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 Article Published in The Economic Times  06 September, 2001

Right to Food as human right ?

Amartya Sen would indeed be a happy man with Supreme Court directing the central and state governments to ensure that starving people are supplied with foodgrains. The Judgment of the Apex court confirms Sen’s worst fears and award winning hypothesis that the problem is not about availability of foodgrains, but the real difficulty lies in distribution of stocks to feed the poor. While FCI is running short of warehouse space to stock foodgrains purchased at above-world level prices, vast numbers of poor go without food in certain parts of the country. FCI’s stock of over 61 million tones of food grains has not helped starvation to disappear from the land. It is indeed a shame that fifty-five years after independence, there are reported cases of starvation deaths coming from Orissa. The apex court’s action on the PUCL’s petition is in the true spirit of the fundamental right to life and liberty. But the question is whether the Court has gone beyond in recognizing the right to food as fundamental right or human right.

There indeed has been a long-standing debate as to whether the right to food, health care, housing and other economic benefits can be treated as part of human rights. There is a consensus on protecting individuals’ civil and political rights giving freedom from imprisonment and torture etc, and international instruments like Universal Declaration of Human Rights as ratified by the United Nations and the International Covenant on Civil and Political Rights recognize those rights in an absolute sense. Amnesty International and Human Rights Watch have actively pursued cases of abuse.

However there has been no such general agreement on protection of economic rights relating to housing, food, health care and fare wages, as envisaged in the International Covenant on Economic, Social and Cultural Rights. Efforts are though being made by Amnesty International to change its mandate to include social and economic rights as well. It recently met in Dakar, capital of Senegal to discuss pros and cons of incorporating those rights within the framework of human rights. Similar efforts are being made by Ford Foundation, Center for Economic and Social Rights in Brooklyn New York and Oxfam, leading overseas-development charity from UK, which has demanded that economic injustice be treated as a violation of international human rights law. Logic for extension of such rights is that without corresponding empowerment on the social and economic fronts, there is no meaning of civil and political rights. Life threatening diseases like AIDS have spurred such debates.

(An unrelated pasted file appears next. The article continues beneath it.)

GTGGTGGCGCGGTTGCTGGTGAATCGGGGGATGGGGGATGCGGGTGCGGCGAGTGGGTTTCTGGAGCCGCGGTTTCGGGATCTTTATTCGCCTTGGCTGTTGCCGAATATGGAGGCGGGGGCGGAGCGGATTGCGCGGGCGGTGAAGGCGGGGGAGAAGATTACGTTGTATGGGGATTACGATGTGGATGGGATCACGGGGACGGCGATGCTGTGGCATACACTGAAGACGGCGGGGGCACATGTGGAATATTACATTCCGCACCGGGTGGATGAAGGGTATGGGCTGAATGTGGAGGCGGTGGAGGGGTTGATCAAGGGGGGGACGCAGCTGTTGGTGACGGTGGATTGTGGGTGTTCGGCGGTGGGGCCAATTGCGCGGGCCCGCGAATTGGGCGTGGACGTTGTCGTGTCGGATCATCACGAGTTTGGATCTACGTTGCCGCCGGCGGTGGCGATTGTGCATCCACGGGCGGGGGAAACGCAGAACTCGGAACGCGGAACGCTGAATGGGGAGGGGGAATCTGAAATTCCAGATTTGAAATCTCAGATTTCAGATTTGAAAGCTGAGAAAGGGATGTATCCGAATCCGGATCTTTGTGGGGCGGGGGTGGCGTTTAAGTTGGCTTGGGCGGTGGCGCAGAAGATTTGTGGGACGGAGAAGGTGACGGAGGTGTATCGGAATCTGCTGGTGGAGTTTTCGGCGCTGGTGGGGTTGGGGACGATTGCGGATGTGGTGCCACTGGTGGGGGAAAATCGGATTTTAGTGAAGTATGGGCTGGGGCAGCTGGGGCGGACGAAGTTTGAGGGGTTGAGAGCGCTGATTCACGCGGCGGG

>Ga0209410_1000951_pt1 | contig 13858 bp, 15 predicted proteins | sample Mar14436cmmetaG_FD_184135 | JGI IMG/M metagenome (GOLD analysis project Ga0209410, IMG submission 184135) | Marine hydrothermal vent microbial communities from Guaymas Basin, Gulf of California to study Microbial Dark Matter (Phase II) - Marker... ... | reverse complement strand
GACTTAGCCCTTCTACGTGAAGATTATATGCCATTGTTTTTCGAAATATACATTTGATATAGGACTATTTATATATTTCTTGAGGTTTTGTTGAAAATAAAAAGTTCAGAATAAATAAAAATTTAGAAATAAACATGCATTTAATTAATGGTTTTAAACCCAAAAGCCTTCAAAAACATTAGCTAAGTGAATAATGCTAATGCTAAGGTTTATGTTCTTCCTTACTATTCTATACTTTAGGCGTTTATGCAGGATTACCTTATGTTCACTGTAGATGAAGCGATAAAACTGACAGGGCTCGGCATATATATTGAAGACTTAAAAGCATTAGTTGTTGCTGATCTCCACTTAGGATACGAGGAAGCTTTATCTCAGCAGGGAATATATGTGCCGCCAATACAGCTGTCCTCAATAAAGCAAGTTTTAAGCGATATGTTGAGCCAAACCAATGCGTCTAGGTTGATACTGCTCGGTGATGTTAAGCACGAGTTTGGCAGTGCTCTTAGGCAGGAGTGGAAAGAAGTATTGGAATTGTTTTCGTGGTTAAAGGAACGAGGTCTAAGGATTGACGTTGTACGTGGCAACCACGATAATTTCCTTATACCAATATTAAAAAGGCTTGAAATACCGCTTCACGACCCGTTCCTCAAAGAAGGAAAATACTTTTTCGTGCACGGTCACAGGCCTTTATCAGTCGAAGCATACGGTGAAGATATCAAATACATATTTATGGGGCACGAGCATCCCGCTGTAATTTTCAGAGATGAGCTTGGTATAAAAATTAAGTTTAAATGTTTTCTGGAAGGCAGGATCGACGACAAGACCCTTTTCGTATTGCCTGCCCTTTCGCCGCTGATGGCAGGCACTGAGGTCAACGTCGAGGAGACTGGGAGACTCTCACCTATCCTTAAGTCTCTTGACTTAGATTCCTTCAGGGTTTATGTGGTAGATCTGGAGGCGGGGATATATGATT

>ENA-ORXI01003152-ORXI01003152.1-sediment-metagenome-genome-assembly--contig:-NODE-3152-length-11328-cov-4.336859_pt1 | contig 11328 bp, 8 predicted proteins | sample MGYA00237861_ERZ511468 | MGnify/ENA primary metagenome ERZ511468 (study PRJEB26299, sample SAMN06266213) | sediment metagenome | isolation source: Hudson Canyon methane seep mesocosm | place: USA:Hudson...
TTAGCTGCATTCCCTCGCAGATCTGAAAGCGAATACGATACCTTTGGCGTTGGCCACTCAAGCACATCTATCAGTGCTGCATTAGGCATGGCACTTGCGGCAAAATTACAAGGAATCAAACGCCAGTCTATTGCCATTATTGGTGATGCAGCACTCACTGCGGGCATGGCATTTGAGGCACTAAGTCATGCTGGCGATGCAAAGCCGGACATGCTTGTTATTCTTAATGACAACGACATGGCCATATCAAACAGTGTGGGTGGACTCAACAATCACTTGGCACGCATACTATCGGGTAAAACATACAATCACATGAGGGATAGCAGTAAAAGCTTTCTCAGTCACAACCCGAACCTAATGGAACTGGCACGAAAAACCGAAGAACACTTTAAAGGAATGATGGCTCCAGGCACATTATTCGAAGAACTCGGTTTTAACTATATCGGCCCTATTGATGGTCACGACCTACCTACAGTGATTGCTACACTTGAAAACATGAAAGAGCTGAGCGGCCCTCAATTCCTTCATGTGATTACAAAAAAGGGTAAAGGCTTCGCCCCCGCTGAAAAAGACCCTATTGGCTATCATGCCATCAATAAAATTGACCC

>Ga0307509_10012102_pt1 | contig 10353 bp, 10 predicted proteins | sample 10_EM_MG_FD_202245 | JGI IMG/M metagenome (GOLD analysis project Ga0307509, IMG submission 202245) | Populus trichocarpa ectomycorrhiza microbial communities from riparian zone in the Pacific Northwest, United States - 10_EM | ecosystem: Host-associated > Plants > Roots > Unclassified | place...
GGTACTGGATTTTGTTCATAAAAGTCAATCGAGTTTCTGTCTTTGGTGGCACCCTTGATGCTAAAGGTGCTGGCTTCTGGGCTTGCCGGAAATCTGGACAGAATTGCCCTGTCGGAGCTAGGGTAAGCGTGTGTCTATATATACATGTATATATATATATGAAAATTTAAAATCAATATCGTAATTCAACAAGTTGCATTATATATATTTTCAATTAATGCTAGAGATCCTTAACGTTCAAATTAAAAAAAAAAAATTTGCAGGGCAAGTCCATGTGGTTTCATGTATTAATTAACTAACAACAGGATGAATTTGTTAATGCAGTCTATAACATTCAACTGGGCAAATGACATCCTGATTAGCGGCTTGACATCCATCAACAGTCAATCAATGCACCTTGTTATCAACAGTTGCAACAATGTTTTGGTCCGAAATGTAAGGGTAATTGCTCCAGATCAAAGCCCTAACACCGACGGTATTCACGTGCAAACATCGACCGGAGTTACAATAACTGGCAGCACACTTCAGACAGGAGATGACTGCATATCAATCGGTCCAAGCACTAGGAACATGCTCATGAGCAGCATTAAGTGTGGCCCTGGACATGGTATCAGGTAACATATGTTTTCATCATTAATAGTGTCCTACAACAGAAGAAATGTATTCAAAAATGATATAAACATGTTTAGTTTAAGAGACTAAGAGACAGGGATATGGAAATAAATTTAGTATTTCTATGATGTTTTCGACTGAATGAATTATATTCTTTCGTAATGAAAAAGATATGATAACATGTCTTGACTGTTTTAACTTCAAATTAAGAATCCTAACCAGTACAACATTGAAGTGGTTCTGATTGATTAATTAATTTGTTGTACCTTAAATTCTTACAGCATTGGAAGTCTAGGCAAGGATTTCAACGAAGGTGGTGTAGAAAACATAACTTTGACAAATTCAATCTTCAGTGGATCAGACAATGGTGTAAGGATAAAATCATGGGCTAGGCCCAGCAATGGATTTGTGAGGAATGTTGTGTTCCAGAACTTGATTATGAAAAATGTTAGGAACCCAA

But there are genuine problems in extending the scope of human rights. While civil and political rights have attained the status of moral absolutes, and abuses have invited sanctions and censures, consensus is lacking on bringing right to food and housing etc, within the extended definition. Human-rights campaigners have not been able to convince even the Western countries to their cause. In fact America has not even ratified the International Covenant on Economic, Social and Cultural Rights. The fact of citizens suing the governments for enforcement of such rights is unpalatable to the developed countries. Secondly governments are not in a position to compulsorily provide equal access to health care, food, potable water, sanitation and essential drugs, to all their citizens. It will be enormously costly and beyond the means of governments in developing countries to ensure such supplies. Further, extending those rights could be the easy part. Difficulties would arise in implementation. Should governments start ‘lunger’ (free food centers) for the poor? Past experience suggests that only middlemen will enrich themselves in the name of benefits meant for those below poverty line. Then there are other administrative issues involved. Some state governments in India like TamilNadu and Karnataka have done quite well in reducing poverty, while the weaker states have fallen victim to spiral corruption and mal-administration. If the economic cost of supplying free food to the poor essentially falls on the center by court diktat, will it not be a case of rewarding the poor-performing states at the cost of better-performing ones. In fact real solution in the long run does not lie in free supplies, which would never work, but in equipping people with necessary skills to become productive work forces so as to make useful contributions to the society and be proud citizens. Case of Singapore is a point where in two generations, people have reached the level of the developed world in terms of per capita income, with around 90% of people owning their own homes. China and countries in South-East Asia have also been able to reduce poverty drastically by developing proper strategies for economic growth. There is no better cure than making people independent and productive instruments of society.

Will India be the first country to recognize right to food as human right?